Dr. Natalia Nowakowska is a Tutor & Lecturer in Early Modern History at Somerville College, University of Oxford.

Sunday, 16 January 2011

Human Error

In the past week, I’ve been engaged in one of the things I like least about academic writing (although I’m sure I’m not meant to admit it) – laboriously checking every fact, statement and reference in an article that I’m about to send off to a journal. It’s the end-game: after months, and maybe years, of reading, thinking, analysing, writing, redrafting and redrafting again the very last thing we’re meant to do before unveiling our research to the wider world is to check that all the nuts and bolts are in the right place – or, put more bluntly, that what we’re saying is error-free. So this means double-checking every date against some reputable source, and in particular going through every footnote, using library catalogues to check you’ve got the details of the publication right, your own notes to ensure that the book/piece you’re citing does indeed say what you thought it did when you devised your own arguments, and returning to originals where necessary.

The messy reality - a double-checking check list.

Done properly, this is hugely time-consuming and extraordinarily dull, involving not only hours in front of a screen staring at footnotes in 10 point font, but bitty trips to libraries to check a page number here, the spelling of a 16C surname there. Meticulous double checking of every single detail really is the pedantic end of academia. But it’s important because it’s also the intellectual bedrock of what we do as historians, as it anchors our work to the known ‘facts’, both major and obscure. It gives us whatever credibility we have.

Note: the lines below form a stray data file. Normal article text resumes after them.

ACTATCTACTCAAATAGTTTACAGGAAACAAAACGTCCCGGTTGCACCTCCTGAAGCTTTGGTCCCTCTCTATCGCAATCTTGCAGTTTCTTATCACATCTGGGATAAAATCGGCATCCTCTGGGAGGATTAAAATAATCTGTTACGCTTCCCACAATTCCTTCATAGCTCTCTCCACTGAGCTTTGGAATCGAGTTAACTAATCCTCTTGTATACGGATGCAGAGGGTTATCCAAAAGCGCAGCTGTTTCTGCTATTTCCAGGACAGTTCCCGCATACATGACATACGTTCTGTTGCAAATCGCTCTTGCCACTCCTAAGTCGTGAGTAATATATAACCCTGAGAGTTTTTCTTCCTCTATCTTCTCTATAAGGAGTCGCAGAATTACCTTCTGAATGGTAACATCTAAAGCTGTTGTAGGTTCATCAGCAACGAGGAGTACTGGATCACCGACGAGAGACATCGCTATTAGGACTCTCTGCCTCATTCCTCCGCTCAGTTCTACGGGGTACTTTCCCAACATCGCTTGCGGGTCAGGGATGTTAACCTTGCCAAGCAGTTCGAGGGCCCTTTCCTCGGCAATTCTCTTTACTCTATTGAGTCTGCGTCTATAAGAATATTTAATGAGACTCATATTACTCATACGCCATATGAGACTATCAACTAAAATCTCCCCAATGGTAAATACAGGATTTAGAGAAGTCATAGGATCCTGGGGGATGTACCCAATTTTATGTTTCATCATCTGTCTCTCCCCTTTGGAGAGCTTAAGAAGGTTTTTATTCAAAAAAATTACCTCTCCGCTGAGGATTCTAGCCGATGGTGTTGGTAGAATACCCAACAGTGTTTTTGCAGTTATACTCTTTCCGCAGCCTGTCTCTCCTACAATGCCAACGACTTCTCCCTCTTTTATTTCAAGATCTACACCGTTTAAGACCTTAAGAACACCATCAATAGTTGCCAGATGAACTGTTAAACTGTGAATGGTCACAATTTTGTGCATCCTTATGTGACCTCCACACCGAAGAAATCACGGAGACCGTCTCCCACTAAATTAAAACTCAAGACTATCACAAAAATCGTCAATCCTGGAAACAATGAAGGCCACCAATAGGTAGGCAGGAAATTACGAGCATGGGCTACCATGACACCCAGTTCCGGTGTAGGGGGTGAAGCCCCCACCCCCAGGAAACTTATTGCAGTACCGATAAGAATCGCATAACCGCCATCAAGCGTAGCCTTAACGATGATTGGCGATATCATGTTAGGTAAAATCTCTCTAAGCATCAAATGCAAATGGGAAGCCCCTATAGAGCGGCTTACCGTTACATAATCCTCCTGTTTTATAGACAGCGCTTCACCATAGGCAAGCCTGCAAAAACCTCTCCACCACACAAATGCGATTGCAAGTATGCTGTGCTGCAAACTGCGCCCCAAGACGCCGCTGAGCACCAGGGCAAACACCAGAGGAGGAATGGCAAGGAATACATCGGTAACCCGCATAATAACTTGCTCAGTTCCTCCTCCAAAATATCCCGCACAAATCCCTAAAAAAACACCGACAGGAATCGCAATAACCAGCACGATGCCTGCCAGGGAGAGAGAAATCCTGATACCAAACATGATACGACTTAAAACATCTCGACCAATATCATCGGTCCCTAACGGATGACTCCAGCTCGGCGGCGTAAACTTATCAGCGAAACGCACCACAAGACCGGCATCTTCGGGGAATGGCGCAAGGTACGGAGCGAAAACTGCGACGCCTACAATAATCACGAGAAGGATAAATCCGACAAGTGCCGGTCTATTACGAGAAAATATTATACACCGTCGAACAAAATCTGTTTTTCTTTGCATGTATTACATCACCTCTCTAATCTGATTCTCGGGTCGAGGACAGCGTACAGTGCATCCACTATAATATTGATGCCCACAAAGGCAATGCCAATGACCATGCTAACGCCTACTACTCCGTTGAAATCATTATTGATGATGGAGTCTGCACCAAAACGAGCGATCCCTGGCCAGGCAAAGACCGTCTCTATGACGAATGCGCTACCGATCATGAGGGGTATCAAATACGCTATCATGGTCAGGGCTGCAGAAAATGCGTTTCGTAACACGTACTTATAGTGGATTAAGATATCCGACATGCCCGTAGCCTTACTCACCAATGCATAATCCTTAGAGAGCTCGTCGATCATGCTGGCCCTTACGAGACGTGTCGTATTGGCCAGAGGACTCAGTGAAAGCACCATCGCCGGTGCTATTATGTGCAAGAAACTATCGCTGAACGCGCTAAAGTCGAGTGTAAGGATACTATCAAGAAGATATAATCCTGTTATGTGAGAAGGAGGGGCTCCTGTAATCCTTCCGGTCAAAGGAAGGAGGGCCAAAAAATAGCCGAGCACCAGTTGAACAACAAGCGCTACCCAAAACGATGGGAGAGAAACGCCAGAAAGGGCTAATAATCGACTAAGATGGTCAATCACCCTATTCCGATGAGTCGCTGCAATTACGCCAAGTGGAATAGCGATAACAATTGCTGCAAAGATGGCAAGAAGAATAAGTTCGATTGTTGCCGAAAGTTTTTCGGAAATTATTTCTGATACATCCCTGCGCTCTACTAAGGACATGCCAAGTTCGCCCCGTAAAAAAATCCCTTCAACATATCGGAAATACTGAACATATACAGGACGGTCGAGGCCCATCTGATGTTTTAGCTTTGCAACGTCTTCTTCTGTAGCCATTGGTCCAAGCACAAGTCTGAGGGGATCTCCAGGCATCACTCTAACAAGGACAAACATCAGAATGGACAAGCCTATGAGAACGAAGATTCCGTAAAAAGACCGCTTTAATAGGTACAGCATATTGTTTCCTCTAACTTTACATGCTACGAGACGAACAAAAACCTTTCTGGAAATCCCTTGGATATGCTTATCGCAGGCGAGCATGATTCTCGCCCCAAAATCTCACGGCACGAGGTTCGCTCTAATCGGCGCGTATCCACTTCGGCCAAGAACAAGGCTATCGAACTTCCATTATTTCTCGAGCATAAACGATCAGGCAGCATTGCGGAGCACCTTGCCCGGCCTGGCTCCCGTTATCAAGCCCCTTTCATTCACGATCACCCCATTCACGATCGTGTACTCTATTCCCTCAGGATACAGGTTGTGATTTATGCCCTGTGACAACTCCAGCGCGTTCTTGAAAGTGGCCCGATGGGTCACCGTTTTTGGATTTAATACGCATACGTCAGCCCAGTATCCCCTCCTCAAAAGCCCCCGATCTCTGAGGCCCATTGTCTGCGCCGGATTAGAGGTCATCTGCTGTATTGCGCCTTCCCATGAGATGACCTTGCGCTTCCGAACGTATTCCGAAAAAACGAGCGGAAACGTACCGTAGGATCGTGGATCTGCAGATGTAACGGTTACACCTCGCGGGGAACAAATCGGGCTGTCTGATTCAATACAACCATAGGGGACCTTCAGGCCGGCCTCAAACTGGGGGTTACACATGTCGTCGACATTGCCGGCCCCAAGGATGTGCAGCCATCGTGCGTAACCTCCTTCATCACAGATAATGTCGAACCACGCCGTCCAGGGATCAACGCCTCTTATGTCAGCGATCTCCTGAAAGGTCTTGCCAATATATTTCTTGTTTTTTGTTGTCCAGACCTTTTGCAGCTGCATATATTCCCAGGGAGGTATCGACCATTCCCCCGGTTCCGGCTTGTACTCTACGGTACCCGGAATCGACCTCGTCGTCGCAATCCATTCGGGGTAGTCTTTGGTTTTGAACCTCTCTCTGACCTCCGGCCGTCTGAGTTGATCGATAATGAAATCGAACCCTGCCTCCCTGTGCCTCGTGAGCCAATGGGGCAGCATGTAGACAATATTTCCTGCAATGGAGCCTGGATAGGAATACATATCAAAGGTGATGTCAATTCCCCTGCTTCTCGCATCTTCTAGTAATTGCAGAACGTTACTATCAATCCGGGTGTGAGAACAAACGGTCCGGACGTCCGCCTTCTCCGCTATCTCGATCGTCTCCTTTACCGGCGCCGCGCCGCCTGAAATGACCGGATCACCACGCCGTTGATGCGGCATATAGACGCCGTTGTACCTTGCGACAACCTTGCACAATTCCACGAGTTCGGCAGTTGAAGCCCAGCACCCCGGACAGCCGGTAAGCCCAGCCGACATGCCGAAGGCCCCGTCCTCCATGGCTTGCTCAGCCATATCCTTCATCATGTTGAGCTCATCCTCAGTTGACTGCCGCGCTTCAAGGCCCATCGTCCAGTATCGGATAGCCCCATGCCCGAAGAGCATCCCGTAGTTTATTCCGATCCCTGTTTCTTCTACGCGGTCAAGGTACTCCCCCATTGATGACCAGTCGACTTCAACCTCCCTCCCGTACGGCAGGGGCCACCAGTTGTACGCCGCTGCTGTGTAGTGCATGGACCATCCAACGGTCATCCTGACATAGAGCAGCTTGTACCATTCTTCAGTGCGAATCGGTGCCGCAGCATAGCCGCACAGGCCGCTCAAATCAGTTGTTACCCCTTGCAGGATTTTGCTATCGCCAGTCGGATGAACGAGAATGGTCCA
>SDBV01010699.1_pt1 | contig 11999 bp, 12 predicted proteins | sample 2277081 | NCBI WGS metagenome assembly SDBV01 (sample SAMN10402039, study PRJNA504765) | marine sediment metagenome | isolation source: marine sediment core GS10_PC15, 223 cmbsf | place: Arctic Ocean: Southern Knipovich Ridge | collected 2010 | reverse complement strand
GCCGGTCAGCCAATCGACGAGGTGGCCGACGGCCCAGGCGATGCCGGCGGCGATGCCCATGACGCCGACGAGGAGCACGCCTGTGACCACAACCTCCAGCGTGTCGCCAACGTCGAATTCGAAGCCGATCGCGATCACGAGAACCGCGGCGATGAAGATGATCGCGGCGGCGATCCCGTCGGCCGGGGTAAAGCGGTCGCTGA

The more I write, the more I realise just how many tiny slips creep into a text unnoticed as you work with it, like a file slowly corrupting itself. I’ve also realised that different academic cultures regard those tiny slips in different ways. In the English-speaking world,  it seems to me, it is assumed you’ve done all you can to check the accuracy of your information and references, but fellow scholars are mostly sanguine about the fact that any piece of research, no matter how exhaustively checked by how many people, will still have some small mistakes left in it. In certain European academic cultures, by contrast, where history is still regarded as a science, error remains a disgrace: 100%, infallible technical and typographic accuracy is the basic expectation of any academic. Reviews of history books in some countries frequently consist of nothing more than a list of the minor errors the reviewer has gleefully identified, and publicly castigates the wretched author for, regardless of the wider value and achievements of the work itself. Like some of the more pragmatic 16C religious reformers who grappled with expunging sin from their communities, I think the 100% error-free article is a lofty, almost transcendental thing to aspire to, but in the meantime we have to accept gracefully  the messy reality of human error.

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